I think I have noticed this game since 2004 or so. It's an old classic block wargame, and it has a strong reputation. If I remember correctly it was out of print when I first learned about it, but it was later reprinted. I have never been a proper wargamer. I have played some block games (Hammer of the Scots, Pacific Victory), some card driven games (Successors, Washington's War - new version of We The People, Hannibal: Rome vs Carthage - another older well-known classic wargame), but I have never played a hex-and-counter wargame. I have been thinking about whether to buy Rommel in the Desert on and off over the years, but never decided to do so because I don't play wargames often, and with Wilderness War still unplayed, should I be buying another wargame of about the same complexity that may just sit on the shelf?
But in the end, of course I bought it. I bought it this year, and (sorry Wilderness War) managed to get it to the table about 5 months after receiving the game.
Rommel in the Desert is about the battles in North Africa during World War II. The star of the show is, of course, the military genius Erwin Rommel. There are no personalities in the game, just military units, but there is one special rule just for him. In scenarios where German units are in play, once per round some German units can move one more hex. And this can be a big deal.
The game is played on a long thin map of North Africa, with the Axis base near the western end and the Allied base (Cairo) near the eastern end. There are a few ways to win, e.g. capturing Tobruk, or having more units than your opponent at the end of the scenario. The game has many scenarios of different lengths and complexities, all reflecting historical situations. Some units are to be set up on the board, and others will arrive as reinforcements at predetermined times. Each round in the game represents a month. Players will draw supply cards, get reinforcements, and get build points to repair units, deploy units and even set up minefields. Then they take turns playing cards and performing actions - moving units and conducting combat. For movement, there is much dependency on the the various types of roads, from highways to trails, because they provide movement bonuses. Units by themselves can move between one to four hexes only. Combat are single round affairs. There are four types of units - infantry, tank, anti-tank and artillery, and each type has a different effectiveness attacking different targets. There are also unit type specific rules, e.g. tanks must attack enemy tanks if any are present, artilleries can only be attacked if not protected by other unit types. Like most block games, each unit (or block) rolls as many dice as its health level, and if hit, it is rotated to reduce its health level.
Supply cards are key to the game and present an element of bluffing. You need to spend supply cards for almost all actions. About a third of supply cards are decoys, i.e. they have no value and can't be used for anything other than bluffing. On your turn, you can spend one to three supply cards to do various types of combinations of movement and combat. E.g. a single supply card lets you do one move and then conduct one round of combat in any or all combat hexes. Three supply cards let you do Move, Combat, Move, Combat. What is interesting is you play your supply cards facedown, and you can mix in some decoys. You take your actions, and only reveal the cards after your turn is over. Your opponent won't know how many real supply cards are being played, so when you attack him, he has to decide whether to avoid battle or stay to fight. Are you launching a strong offensive that he should try to avoid? Or are you just bluffing? Supply cards are precious and need to be spent wisely, especially when you get a lousy hand with lots of decoys.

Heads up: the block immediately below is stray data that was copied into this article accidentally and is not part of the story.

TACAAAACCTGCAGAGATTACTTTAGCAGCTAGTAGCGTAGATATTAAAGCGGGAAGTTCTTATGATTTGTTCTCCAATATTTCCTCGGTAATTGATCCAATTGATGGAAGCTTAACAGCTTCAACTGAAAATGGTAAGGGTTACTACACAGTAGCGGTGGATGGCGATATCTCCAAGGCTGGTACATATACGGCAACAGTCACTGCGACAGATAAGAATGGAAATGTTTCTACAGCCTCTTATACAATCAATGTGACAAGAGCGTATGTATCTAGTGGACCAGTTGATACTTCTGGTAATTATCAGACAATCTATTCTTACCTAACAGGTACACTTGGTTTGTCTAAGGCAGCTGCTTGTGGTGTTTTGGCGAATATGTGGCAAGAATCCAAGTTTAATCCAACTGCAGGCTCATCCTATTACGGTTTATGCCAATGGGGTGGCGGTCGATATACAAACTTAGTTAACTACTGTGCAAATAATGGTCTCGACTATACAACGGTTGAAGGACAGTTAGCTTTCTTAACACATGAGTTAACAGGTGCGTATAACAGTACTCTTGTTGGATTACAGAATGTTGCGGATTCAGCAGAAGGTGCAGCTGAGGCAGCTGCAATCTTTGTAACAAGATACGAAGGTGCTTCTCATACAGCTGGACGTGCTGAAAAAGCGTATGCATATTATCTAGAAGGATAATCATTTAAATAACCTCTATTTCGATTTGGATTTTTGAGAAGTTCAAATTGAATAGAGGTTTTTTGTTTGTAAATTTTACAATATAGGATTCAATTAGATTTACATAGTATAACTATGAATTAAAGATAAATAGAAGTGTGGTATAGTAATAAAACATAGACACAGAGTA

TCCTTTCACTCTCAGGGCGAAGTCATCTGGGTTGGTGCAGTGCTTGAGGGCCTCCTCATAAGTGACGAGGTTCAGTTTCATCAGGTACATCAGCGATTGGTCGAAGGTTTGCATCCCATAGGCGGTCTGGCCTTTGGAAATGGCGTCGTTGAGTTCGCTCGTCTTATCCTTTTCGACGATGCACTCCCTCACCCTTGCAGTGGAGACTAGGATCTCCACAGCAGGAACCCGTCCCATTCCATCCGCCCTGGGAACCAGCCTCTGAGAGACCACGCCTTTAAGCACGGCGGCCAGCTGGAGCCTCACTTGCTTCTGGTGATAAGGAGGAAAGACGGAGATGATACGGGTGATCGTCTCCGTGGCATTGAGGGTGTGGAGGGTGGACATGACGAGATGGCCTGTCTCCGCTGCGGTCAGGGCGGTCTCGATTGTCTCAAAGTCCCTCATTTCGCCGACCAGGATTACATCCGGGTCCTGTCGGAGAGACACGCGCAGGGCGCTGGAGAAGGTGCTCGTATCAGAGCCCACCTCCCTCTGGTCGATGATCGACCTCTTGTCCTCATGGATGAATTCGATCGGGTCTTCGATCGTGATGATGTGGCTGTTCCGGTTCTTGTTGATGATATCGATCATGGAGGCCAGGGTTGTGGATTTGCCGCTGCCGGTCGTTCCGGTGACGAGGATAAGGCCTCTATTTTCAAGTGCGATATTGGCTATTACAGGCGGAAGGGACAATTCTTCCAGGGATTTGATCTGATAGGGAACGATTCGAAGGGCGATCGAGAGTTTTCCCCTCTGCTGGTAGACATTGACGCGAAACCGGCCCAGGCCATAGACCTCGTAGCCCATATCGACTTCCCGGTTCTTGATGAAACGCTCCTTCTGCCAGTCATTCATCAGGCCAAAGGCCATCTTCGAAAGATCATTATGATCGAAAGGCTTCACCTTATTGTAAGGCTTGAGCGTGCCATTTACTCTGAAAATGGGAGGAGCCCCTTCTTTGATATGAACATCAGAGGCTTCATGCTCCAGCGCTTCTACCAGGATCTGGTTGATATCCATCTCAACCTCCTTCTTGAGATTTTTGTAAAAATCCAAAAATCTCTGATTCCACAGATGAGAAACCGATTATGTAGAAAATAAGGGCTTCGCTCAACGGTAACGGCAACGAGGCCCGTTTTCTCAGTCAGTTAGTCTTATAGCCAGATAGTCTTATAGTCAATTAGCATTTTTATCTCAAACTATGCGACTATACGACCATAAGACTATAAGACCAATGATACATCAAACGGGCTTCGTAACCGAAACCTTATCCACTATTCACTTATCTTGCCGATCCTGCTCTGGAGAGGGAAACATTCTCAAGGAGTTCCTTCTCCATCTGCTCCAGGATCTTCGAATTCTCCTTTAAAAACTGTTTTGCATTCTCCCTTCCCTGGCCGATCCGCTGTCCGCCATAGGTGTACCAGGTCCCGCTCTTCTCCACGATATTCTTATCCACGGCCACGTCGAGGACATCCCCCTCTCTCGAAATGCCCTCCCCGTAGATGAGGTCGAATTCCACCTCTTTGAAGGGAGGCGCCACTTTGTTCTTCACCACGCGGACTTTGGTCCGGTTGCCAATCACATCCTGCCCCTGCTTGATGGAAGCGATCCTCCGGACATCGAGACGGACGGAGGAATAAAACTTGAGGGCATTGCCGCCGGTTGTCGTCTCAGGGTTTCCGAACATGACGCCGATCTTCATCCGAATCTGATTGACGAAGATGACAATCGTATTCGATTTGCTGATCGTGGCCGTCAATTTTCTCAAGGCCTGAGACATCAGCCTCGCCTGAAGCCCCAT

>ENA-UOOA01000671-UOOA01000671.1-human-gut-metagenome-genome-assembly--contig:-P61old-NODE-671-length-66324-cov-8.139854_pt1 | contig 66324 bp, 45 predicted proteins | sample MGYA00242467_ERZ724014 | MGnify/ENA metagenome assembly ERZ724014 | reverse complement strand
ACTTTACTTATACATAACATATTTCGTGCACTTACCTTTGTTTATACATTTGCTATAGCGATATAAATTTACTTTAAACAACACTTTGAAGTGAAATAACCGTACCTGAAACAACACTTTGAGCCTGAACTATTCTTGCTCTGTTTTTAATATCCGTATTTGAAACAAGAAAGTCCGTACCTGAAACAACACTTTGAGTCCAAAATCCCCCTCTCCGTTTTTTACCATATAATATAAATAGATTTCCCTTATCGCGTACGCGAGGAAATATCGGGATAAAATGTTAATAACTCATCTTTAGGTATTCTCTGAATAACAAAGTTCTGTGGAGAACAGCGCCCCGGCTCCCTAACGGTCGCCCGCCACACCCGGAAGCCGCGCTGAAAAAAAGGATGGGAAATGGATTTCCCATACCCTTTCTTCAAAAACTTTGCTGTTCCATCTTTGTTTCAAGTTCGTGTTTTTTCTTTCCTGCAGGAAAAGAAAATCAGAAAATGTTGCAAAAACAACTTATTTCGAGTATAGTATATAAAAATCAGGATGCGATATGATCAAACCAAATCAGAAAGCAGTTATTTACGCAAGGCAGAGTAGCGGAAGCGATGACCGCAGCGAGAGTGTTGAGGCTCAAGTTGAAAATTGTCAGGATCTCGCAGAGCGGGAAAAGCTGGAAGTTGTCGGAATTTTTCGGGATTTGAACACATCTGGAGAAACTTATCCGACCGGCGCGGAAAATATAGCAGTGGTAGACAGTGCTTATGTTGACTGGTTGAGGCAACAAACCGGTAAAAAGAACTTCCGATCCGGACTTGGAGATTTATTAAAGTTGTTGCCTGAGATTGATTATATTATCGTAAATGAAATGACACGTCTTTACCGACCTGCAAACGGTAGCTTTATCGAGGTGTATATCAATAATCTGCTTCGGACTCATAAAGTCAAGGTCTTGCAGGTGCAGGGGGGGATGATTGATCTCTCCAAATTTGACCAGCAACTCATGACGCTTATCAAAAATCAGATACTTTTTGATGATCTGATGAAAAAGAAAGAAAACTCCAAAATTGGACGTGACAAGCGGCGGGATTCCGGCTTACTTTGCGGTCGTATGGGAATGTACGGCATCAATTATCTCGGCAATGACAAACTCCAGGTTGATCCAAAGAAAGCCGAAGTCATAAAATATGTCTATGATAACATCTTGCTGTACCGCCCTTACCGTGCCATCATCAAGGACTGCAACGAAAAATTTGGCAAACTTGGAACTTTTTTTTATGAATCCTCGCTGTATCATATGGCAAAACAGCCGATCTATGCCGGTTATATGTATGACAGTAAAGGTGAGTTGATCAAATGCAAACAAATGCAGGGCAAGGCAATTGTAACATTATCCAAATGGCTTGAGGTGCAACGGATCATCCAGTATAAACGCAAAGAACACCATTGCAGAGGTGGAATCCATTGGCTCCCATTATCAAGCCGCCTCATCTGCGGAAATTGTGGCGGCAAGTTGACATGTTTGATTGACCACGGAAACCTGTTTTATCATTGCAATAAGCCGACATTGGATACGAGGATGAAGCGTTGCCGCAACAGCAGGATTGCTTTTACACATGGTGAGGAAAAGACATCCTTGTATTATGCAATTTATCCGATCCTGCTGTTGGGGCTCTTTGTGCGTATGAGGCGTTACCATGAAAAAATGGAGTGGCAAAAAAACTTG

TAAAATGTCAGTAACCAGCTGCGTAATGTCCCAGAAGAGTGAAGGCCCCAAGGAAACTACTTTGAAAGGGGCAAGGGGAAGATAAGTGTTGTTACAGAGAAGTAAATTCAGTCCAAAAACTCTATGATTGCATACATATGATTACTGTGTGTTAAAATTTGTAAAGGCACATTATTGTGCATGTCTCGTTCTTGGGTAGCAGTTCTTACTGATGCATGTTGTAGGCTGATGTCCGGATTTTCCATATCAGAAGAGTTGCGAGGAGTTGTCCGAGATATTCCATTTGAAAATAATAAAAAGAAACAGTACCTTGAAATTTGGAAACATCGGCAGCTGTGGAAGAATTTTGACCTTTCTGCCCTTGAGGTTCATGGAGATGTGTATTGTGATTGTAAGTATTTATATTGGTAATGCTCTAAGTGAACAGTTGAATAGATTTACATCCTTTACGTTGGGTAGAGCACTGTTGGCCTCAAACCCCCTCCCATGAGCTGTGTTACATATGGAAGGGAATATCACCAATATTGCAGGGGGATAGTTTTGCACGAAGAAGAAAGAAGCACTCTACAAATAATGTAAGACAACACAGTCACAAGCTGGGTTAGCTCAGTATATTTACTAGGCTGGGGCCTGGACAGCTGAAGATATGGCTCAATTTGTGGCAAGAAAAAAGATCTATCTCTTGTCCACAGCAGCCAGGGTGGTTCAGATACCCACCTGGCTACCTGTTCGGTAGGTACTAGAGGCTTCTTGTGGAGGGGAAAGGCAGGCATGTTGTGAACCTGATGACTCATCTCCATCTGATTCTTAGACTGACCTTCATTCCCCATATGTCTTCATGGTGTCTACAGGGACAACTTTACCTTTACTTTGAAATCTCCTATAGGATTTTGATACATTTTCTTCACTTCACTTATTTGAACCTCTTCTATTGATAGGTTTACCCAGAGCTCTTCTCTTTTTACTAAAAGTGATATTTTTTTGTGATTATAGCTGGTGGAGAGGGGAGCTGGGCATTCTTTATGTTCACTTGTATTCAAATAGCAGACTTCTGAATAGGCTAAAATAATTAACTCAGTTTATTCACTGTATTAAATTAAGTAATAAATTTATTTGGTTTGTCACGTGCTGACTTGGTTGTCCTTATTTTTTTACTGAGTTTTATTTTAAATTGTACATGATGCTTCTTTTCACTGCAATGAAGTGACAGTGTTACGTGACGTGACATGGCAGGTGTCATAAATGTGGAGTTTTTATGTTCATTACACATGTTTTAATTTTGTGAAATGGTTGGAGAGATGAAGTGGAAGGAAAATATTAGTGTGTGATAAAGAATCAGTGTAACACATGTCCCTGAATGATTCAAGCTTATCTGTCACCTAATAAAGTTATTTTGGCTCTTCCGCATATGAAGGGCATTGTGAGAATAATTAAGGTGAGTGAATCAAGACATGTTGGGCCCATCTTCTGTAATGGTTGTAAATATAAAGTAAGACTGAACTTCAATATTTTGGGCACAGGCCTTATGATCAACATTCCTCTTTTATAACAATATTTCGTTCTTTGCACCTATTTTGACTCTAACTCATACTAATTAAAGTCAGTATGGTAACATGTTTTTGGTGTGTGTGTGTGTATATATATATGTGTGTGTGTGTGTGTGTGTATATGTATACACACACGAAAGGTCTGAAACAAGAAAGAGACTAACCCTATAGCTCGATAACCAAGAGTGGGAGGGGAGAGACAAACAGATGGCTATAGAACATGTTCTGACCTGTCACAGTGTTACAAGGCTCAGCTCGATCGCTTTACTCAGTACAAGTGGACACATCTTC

The most crucial concept in the game is supply. You need to ensure every unit is supplied, i.e. they need to be able to trace a supply line all the way to your base. Roads can form supply lines, with different roads supporting different distances. Units can be nodes in supply lines, e.g. a supply line can run from one unit, via a medium road, to another unit two steps away. Where there are no roads, units can only link to other units in the immediate next hex, not unlike children holding hands. Don't let go of your friends! In C programming terms, I think of linked lists.
If your unit becomes out of supply, it may become disrupted, and being disrupted is bad. Disrupted units are basically useless until they recover. They are immediately routed if any enemy unit catches them. They can't form supply lines either. Protecting your supply lines is very important, and so is exploiting opportunities to cut your opponent's supply lines.
Allen and I played two games, but the first one took probably 20 minutes including setup. The rules explanation probably took longer. We played the first scenario (when Rommel is not in North Africa yet). The unit count was low. He played the Allies (British), which had fewer units but they were more mobile units. I played the Axis (Italians only in this scenario), which had more units, but most were slow-moving infantry. In history, the Italians suffered a loss despite their greater numbers. In our first game, we hesitantly approached each other initially, then Allen pounced at a weak point with all his units. I used some unengaged units to go behind him to cut his supply line, while the engaged units tried not to get killed too quickly. This move basically ended the game. All four of his units would become disrupted, and his reinforcements were not coming soon enough, so he conceded defeat. That was quite an abrupt and unexpected end to our game. We decided to go again.